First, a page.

Take Me Outside: Head out and look for the sights and sounds of New Hampshire’s ruffed grouse population
In this photo released by the Outdoor News as ruffed grouse is seen near Brainerd, Minn. in 1999. Approximately 120,000 hunters pursue ruffed grouse each season in Minnesota, making it the state's most popular game bird. According to Mike Larson, DNR research biologist in Grand Rapids, ruffed grouse numbers are again swinging upward after several years in the low end of the cyclical pattern. Several noticeable changes have taken place in the past couple of years that indicate grouse numbers are on the rebound. (AP Photo/Outdoor News, Rob Drieslein of Outdoor News) ** NO SALES **
If you have put on snowshoes and gone outside to enjoy the winter lately, you are not alone. Some wild animals, like the snowshoe hare, have naturally large feet to help them navigate across deep powder. But did you know that one of our local birds also has snowshoe feet?
The Ruffed Grouse, also known as the partridge, has several structures and behaviors that help it survive as a year-round resident of New Hampshire. One of those adaptations is to grow comb-like protrusions on its toes in the fall, triggered by the shortening day length. These little spikes emerge laterally, widening the surface area of each toe. By creating a larger foot print, the grouse is able to walk across the snow without sinking deeply, thus conserving energy at a time of year when that is critical to survival. The “snowshoes” fall off the toes by April or May when they are no longer needed.
Ruffed Grouse are about the size of a chicken and come in both reddish and gray-brown color phases. They spend most of their time walking rather than flying. As they walk across the snow, they leave tracks which are easy to identify. Their three primary toes splay out, forming almost an upside-down T shape, about 2 inches in length. They also tend to put one foot in front of the other, creating a straight line trail.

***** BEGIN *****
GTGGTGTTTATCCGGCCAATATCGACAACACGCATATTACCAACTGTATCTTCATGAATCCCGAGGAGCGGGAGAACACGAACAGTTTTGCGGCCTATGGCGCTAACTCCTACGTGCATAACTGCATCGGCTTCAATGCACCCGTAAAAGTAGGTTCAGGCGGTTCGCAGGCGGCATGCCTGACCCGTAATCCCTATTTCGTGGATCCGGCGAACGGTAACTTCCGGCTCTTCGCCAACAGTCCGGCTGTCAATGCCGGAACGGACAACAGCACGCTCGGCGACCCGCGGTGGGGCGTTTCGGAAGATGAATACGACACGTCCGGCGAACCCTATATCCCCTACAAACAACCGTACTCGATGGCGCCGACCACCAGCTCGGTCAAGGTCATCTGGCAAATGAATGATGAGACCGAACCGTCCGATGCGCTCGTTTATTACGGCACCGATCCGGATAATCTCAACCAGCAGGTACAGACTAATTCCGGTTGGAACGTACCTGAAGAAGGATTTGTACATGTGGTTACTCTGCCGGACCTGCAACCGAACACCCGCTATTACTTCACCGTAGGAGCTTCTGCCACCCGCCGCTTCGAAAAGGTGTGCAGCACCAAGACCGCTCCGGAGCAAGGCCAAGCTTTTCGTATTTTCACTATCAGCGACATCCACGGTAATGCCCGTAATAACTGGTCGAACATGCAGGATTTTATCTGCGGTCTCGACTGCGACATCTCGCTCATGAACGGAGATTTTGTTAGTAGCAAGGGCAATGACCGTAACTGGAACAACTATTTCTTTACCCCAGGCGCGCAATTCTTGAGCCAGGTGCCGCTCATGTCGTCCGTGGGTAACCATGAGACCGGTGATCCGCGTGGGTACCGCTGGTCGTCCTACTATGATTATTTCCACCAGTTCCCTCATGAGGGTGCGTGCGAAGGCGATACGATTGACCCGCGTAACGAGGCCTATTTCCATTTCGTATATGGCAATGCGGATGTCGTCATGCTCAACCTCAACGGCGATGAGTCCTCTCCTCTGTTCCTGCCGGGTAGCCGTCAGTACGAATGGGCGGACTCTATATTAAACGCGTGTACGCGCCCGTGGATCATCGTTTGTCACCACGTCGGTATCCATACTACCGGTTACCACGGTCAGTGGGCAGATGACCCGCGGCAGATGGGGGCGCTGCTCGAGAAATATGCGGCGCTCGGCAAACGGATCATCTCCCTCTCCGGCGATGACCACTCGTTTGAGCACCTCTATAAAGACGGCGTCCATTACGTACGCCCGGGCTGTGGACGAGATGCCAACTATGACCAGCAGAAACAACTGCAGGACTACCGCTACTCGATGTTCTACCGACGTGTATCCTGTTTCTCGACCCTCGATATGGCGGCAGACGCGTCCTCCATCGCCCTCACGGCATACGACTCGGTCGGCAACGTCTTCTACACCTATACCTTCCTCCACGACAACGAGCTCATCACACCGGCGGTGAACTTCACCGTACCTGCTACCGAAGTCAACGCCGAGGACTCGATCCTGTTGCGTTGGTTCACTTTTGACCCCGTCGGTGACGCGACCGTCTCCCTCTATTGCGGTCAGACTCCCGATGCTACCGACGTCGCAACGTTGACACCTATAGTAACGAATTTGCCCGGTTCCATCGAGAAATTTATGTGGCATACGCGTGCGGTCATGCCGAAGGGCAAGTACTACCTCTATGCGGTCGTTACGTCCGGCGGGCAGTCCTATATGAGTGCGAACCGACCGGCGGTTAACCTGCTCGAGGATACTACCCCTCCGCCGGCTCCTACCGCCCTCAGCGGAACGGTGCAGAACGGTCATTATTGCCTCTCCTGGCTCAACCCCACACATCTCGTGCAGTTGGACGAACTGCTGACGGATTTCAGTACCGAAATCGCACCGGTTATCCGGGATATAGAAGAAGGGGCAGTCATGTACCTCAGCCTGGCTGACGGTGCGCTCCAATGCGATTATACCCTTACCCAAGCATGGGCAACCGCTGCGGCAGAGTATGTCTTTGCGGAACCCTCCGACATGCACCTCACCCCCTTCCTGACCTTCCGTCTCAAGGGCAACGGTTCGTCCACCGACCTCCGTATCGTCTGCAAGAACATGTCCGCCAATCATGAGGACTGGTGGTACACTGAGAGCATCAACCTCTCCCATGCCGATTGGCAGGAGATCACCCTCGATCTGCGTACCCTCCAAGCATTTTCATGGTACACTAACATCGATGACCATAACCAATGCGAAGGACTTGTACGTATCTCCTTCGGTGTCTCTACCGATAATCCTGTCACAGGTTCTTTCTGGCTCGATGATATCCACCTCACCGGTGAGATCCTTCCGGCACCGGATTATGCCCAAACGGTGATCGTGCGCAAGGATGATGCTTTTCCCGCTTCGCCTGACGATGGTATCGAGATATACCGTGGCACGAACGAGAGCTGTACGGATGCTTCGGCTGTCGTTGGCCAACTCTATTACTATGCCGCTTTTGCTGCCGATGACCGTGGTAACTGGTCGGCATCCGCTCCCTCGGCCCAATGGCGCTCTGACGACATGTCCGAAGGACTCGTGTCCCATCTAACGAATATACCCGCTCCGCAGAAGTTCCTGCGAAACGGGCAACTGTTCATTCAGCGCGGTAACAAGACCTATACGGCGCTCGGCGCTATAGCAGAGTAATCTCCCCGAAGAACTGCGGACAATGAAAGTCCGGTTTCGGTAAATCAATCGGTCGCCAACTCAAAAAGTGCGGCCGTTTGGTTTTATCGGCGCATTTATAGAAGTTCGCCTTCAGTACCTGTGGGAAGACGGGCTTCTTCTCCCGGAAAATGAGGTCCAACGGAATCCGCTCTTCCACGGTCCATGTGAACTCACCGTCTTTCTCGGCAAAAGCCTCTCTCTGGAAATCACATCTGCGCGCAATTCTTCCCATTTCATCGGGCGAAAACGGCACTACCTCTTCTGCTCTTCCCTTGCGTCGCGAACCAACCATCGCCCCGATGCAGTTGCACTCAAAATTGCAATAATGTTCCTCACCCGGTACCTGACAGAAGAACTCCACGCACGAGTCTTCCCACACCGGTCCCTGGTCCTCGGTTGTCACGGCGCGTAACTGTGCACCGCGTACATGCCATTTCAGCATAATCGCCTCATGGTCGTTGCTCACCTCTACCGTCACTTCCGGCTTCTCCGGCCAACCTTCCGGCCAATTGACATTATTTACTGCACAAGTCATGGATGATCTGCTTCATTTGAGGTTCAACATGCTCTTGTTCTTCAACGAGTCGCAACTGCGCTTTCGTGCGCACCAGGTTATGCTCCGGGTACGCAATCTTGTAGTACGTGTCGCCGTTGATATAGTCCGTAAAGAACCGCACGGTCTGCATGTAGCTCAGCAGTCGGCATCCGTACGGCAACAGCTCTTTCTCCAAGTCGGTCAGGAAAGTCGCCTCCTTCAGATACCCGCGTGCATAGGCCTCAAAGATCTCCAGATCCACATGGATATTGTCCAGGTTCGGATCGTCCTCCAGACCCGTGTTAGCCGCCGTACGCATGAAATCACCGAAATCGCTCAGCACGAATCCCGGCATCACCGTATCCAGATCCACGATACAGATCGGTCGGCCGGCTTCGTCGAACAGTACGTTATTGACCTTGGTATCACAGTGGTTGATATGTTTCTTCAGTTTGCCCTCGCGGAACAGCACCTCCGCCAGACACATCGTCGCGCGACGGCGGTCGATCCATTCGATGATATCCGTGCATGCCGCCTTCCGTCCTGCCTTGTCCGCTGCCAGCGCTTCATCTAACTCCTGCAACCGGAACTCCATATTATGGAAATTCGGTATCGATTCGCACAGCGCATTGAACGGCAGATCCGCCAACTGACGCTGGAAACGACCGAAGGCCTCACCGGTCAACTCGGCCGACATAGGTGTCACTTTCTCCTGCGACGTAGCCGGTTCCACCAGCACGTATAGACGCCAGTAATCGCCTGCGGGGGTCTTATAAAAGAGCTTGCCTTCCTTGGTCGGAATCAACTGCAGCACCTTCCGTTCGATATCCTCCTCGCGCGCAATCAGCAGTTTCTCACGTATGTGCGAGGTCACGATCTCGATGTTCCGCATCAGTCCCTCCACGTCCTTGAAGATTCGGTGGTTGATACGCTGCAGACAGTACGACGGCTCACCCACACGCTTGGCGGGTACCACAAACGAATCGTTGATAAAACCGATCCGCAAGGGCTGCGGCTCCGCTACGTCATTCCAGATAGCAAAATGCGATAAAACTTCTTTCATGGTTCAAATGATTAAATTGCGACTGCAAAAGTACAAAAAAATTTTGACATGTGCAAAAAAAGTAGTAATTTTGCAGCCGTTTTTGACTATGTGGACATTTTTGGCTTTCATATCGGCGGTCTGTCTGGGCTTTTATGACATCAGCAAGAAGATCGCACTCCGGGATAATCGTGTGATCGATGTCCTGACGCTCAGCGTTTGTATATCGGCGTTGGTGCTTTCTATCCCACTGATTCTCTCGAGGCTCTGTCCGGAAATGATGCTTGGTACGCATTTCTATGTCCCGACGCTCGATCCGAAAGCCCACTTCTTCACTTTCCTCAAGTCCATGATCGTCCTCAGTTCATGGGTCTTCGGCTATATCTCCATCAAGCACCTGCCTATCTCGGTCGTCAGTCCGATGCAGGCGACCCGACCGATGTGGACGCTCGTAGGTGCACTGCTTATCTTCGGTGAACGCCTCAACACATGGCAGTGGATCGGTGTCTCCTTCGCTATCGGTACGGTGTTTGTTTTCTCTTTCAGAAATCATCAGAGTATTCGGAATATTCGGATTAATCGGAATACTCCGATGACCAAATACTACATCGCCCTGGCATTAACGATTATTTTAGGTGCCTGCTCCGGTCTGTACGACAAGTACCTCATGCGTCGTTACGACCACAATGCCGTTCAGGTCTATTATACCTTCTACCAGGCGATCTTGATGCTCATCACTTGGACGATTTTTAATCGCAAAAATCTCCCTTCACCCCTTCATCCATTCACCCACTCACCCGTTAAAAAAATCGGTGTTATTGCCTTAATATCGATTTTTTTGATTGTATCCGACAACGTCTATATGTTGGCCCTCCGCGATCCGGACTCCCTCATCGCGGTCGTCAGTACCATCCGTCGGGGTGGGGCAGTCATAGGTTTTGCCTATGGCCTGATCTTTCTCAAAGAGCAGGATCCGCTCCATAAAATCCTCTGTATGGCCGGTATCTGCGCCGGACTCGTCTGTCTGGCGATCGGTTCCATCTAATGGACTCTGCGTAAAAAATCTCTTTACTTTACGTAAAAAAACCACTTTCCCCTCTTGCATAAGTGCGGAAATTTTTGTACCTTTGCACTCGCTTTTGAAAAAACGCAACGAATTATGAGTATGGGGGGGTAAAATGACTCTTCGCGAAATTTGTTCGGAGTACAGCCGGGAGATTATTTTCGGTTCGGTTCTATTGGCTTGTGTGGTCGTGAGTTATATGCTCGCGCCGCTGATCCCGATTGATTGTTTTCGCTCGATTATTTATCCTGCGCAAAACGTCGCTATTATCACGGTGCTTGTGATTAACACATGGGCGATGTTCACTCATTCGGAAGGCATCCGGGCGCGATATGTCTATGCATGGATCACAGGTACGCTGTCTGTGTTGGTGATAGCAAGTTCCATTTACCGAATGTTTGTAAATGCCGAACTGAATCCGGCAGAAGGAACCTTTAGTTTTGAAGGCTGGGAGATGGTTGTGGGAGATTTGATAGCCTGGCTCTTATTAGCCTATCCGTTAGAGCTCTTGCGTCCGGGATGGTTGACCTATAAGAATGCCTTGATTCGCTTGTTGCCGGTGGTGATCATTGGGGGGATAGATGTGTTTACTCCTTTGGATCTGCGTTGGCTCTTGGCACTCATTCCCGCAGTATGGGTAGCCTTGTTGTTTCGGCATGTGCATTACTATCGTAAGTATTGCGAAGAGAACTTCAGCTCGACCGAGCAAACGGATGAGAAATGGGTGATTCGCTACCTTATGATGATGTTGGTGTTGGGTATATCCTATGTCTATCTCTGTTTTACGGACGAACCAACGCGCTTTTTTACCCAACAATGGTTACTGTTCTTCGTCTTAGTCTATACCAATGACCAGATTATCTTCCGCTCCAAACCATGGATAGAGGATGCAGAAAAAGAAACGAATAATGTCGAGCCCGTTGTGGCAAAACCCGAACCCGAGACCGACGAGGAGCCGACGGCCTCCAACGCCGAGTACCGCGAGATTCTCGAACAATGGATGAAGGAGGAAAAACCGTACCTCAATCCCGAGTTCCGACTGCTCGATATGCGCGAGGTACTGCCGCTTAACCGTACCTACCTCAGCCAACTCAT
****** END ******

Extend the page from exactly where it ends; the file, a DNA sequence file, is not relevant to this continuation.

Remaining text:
In addition to their tracks, grouse leave other tell-tale signs behind. Their droppings or scat reflect their vegetarian diet, being made up of plant fiber. This time of year, those fibers come primarily from tree buds, especially from aspen and birch, their preferred winter food. The elongated scat pellets are 3/4 to 11/2 inches long and usually tannish in color. One end may look like it was dipped in white paint. Piles of scat can be found under a tree that was used as a nighttime roost.
If the snow is at least 10 inches deep and fluffy, however, grouse find a warmer place to spend the night . . . under the snow. The grouse plunges into the fluffy snow, which traps air and provides insulation from bitter cold and wind. They dig further into the cavity so they are completely out of sight. The birds’ body heat will be kept close to them by the snow. These burrows never get below 20 degrees. That may not sound warm, but compared to many of the sub-zero nights we’ve had lately, 20 degrees seems balmy, plus there’s no wind chill under the snow. These sleeping tunnels also provide protection from predators.
If you are lucky enough to find one of these burrows, look for wing prints on either side of it, which indicate where the grouse emerged and took flight. I’ve heard tales of skiers and hikers trekking through the winter woods and becoming startled by a grouse bursting forth from its subnivean hideout. That’s a nature experience not quickly forgotten!
Another adaptation exhibited by the ruffed grouse is atypical feather placement. Unlike many other birds, it grows feathers on its legs, which help keep them warm.
Feathers also grow around its beak and cover the nostrils. This warms the air when it inhales, and functions just like the hairs inside our noses.
If all of these structures and behaviors are successful and the grouse survives until spring, you may be able to hear one of the most prominent clues of the ruffed grouse’s presence. When other birds are sharing melodious songs to attract a mate, the male grouse finds a hollow log or stump to stand on and rapidly beats his wings back and forth. The sound of the wing beats starts slow and low, building to a “blurred crescendo” as the Cornell Laboratory of Ornithology describes it. To listen to this sound visit: allaboutbirds.org/guide/ruffed_grouse/sounds. Hopefully some female grouse find this sound enticing and more grouse are produced.
Discovering the signs and sounds of grouse is much easier than seeing the well camouflaged and secretive birds, but it’s great to find clues of their presence. Early colonists hunted and used them for food to the point of near extinction, so we are lucky to share our state with this now common survivor.